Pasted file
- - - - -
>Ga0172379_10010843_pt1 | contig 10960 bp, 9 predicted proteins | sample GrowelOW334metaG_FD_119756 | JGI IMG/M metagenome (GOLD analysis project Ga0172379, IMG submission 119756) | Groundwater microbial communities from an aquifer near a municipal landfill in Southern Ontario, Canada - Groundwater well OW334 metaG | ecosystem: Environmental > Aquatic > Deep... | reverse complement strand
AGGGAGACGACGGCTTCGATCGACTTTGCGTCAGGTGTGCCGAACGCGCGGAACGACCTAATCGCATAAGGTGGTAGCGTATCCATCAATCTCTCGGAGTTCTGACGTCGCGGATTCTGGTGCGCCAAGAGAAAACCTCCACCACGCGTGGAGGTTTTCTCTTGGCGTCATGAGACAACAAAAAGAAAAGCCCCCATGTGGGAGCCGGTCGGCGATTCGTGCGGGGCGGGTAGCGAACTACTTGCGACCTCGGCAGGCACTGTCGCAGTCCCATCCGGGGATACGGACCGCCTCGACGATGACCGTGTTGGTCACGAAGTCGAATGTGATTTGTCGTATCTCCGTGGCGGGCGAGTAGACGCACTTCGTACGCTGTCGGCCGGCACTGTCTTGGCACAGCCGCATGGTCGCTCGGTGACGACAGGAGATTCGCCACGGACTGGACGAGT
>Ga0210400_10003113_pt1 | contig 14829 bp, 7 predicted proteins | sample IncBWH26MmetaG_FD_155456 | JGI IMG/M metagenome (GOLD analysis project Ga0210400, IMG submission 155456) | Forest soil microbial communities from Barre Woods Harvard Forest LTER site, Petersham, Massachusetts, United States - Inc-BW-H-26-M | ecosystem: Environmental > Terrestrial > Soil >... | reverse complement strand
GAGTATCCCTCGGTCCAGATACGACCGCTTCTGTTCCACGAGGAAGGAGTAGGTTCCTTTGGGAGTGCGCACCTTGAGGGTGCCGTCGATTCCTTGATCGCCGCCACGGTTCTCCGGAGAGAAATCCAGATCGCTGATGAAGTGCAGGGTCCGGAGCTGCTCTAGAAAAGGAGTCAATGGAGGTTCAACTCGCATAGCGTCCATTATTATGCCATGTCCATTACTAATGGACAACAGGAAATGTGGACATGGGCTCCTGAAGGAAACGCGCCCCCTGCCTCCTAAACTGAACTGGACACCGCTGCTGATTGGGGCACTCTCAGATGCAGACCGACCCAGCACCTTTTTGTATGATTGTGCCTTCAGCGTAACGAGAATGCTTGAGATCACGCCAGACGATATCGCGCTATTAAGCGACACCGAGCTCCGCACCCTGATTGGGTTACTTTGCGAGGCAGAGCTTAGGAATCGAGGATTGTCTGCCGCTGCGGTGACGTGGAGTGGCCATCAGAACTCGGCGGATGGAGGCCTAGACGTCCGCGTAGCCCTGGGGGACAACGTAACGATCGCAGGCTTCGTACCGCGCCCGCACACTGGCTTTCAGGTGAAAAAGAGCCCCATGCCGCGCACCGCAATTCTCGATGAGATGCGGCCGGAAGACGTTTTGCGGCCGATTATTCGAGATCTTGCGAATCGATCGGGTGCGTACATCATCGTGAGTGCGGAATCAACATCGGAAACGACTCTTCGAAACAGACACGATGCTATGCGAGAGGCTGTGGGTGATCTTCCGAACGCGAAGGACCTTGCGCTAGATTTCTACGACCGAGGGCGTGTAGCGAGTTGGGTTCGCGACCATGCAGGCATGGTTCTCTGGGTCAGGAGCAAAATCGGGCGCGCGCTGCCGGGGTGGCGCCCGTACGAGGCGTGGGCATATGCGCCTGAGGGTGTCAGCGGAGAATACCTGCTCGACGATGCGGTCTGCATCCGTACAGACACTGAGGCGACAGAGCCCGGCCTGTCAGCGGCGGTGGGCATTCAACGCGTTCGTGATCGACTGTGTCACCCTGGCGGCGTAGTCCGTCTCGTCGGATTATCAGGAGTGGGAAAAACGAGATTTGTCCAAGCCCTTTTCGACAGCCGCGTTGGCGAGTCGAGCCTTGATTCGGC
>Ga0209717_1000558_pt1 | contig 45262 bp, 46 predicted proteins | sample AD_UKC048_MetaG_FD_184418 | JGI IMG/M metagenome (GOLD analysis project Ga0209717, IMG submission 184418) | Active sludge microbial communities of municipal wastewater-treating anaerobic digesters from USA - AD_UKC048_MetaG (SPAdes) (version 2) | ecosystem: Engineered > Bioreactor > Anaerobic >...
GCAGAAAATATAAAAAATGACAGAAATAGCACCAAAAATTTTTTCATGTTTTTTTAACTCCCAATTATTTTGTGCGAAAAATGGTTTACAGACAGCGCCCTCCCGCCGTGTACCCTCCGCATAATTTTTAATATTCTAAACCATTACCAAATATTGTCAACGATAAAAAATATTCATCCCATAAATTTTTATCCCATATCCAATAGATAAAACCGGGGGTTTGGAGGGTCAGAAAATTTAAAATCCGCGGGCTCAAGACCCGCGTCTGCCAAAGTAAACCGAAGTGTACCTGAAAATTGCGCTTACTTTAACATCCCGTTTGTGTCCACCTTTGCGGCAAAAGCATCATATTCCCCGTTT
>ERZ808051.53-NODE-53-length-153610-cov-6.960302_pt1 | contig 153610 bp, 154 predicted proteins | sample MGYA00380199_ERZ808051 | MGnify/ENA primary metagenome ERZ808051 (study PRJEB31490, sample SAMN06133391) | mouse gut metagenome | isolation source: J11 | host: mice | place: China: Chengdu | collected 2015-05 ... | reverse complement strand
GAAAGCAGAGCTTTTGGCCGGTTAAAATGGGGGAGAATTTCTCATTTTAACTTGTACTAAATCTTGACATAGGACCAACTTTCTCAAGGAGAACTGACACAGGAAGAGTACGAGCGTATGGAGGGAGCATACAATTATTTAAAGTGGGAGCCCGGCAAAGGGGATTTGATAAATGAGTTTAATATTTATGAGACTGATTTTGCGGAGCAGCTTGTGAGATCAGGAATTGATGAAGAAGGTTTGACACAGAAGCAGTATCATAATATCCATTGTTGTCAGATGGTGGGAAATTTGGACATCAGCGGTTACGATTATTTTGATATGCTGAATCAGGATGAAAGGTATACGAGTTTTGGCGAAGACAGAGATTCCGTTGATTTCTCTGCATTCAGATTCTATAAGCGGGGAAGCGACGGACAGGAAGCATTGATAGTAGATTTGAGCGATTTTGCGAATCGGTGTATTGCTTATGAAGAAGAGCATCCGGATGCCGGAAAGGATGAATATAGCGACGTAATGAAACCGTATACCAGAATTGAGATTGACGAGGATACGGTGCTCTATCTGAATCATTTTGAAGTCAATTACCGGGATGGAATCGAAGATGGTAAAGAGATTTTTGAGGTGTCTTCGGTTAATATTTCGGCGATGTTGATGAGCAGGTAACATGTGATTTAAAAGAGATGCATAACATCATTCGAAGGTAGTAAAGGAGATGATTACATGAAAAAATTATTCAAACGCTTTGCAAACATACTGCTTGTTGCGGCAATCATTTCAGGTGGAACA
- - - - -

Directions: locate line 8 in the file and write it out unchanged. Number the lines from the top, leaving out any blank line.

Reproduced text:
GAAAGCAGAGCTTTTGGCCGGTTAAAATGGGGGAGAATTTCTCATTTTAACTTGTACTAAATCTTGACATAGGACCAACTTTCTCAAGGAGAACTGACACAGGAAGAGTACGAGCGTATGGAGGGAGCATACAATTATTTAAAGTGGGAGCCCGGCAAAGGGGATTTGATAAATGAGTTTAATATTTATGAGACTGATTTTGCGGAGCAGCTTGTGAGATCAGGAATTGATGAAGAAGGTTTGACACAGAAGCAGTATCATAATATCCATTGTTGTCAGATGGTGGGAAATTTGGACATCAGCGGTTACGATTATTTTGATATGCTGAATCAGGATGAAAGGTATACGAGTTTTGGCGAAGACAGAGATTCCGTTGATTTCTCTGCATTCAGATTCTATAAGCGGGGAAGCGACGGACAGGAAGCATTGATAGTAGATTTGAGCGATTTTGCGAATCGGTGTATTGCTTATGAAGAAGAGCATCCGGATGCCGGAAAGGATGAATATAGCGACGTAATGAAACCGTATACCAGAATTGAGATTGACGAGGATACGGTGCTCTATCTGAATCATTTTGAAGTCAATTACCGGGATGGAATCGAAGATGGTAAAGAGATTTTTGAGGTGTCTTCGGTTAATATTTCGGCGATGTTGATGAGCAGGTAACATGTGATTTAAAAGAGATGCATAACATCATTCGAAGGTAGTAAAGGAGATGATTACATGAAAAAATTATTCAAACGCTTTGCAAACATACTGCTTGTTGCGGCAATCATTTCAGGTGGAACA